Microsoft’s search engine operation Bing refused to accept 130 million advertisements during 2016. Of the rejected ads, which totalled almost one sixth of a billion, no less than seventeen million were thought likely to be technical support scams. Here, however, Bing admitted that it had experienced difficulty in separating the good support providers from the bad. Other more certain potential frauds that the company turned down included attempts to sell fake goods and phish for personal information. In all cases, the unscrupulous advertisers attempted to cover their electronic tracks.
According to comments in the report released by Bing Ads with its statistics for last year (2016), the organisation took a proactive approach in order to prevent misleading or malicious advertisements and advertisers from appearing in its search engine results. The total of 130 million declined adverts was just over half the aggregate number of similar requests that were not accepted in the previous year (2015). Conversely, there had been an increase in the total number of advertisers who were banned from placing advertisements with Bing, from 150,000 during 2015 to 175,000 in 2016.
Over one million adverts were blocked from appearing in results when they were found to relate to the possible supply of counterfeit goods.
The company also implemented a policy to deal with software downloads in advertisements, for which it now publishes detailed guidelines. Four million adverts were rejected during 2016 for contravening these policies.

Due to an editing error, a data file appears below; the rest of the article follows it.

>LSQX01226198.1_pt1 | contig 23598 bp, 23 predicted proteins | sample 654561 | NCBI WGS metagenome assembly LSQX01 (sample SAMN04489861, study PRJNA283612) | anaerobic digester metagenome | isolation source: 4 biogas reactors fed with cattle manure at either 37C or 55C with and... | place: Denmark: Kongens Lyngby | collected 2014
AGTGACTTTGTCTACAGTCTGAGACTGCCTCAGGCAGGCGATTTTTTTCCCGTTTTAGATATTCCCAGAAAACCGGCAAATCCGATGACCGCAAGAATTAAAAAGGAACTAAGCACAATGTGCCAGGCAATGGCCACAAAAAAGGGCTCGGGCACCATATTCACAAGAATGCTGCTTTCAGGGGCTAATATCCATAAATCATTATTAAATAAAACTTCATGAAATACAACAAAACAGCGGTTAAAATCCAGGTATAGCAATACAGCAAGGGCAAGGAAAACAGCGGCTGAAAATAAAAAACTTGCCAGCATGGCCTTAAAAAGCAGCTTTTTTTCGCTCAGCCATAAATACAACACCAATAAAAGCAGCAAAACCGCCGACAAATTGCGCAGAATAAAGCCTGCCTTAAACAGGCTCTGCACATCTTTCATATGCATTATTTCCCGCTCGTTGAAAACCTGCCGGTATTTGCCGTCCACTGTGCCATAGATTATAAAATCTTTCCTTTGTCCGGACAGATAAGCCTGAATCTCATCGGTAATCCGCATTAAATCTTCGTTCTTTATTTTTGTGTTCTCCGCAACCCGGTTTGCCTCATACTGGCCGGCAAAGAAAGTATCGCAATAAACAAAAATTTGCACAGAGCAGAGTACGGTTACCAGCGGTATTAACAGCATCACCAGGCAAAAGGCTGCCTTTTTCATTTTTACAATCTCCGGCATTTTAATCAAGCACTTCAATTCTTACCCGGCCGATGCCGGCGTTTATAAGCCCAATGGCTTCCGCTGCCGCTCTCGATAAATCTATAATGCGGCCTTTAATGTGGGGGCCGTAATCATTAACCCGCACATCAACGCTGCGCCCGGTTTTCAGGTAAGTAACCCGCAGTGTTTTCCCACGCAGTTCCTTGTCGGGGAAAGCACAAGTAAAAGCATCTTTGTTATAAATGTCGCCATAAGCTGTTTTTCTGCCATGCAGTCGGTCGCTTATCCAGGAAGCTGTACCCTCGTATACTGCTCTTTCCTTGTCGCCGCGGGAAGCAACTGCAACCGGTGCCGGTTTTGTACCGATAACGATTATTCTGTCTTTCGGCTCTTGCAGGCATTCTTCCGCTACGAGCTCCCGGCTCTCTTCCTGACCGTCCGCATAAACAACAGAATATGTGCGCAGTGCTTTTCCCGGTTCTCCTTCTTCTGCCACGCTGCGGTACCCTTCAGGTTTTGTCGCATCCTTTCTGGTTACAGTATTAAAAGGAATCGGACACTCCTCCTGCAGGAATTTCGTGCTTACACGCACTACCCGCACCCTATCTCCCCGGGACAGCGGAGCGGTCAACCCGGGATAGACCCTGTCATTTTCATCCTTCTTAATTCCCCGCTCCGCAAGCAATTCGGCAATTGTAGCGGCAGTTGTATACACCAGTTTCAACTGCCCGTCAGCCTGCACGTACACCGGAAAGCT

Bing also stated that it had been working to improve and strengthen those systems that detect the risks of scareware and the receipt of spurious warnings about computer virus infections. Its techies had been striving to prevent hijack attempts on users’ browsers; over three hundred potential advertisers of scareware sites had found their ads denied. In the case of phishing sites, more than 5,000 advertisers and 7,000 sites were detected and blocked.
Adverts that encouraged users to link to sites with bandwidth-hungry multimedia content were also scrutinised. As part of its detective work, Bing relies mainly on AI (artificial intelligence) and machine learning to analyse such risks and detect suspicious cases. However, the company also performed what it termed manual checks.
Advertising is important to Bing Ads, which is why it employs a safety team of people and automation to protect the user experience and keep browsers free of malicious content. The company also works in partnership with Microsoft forensic teams.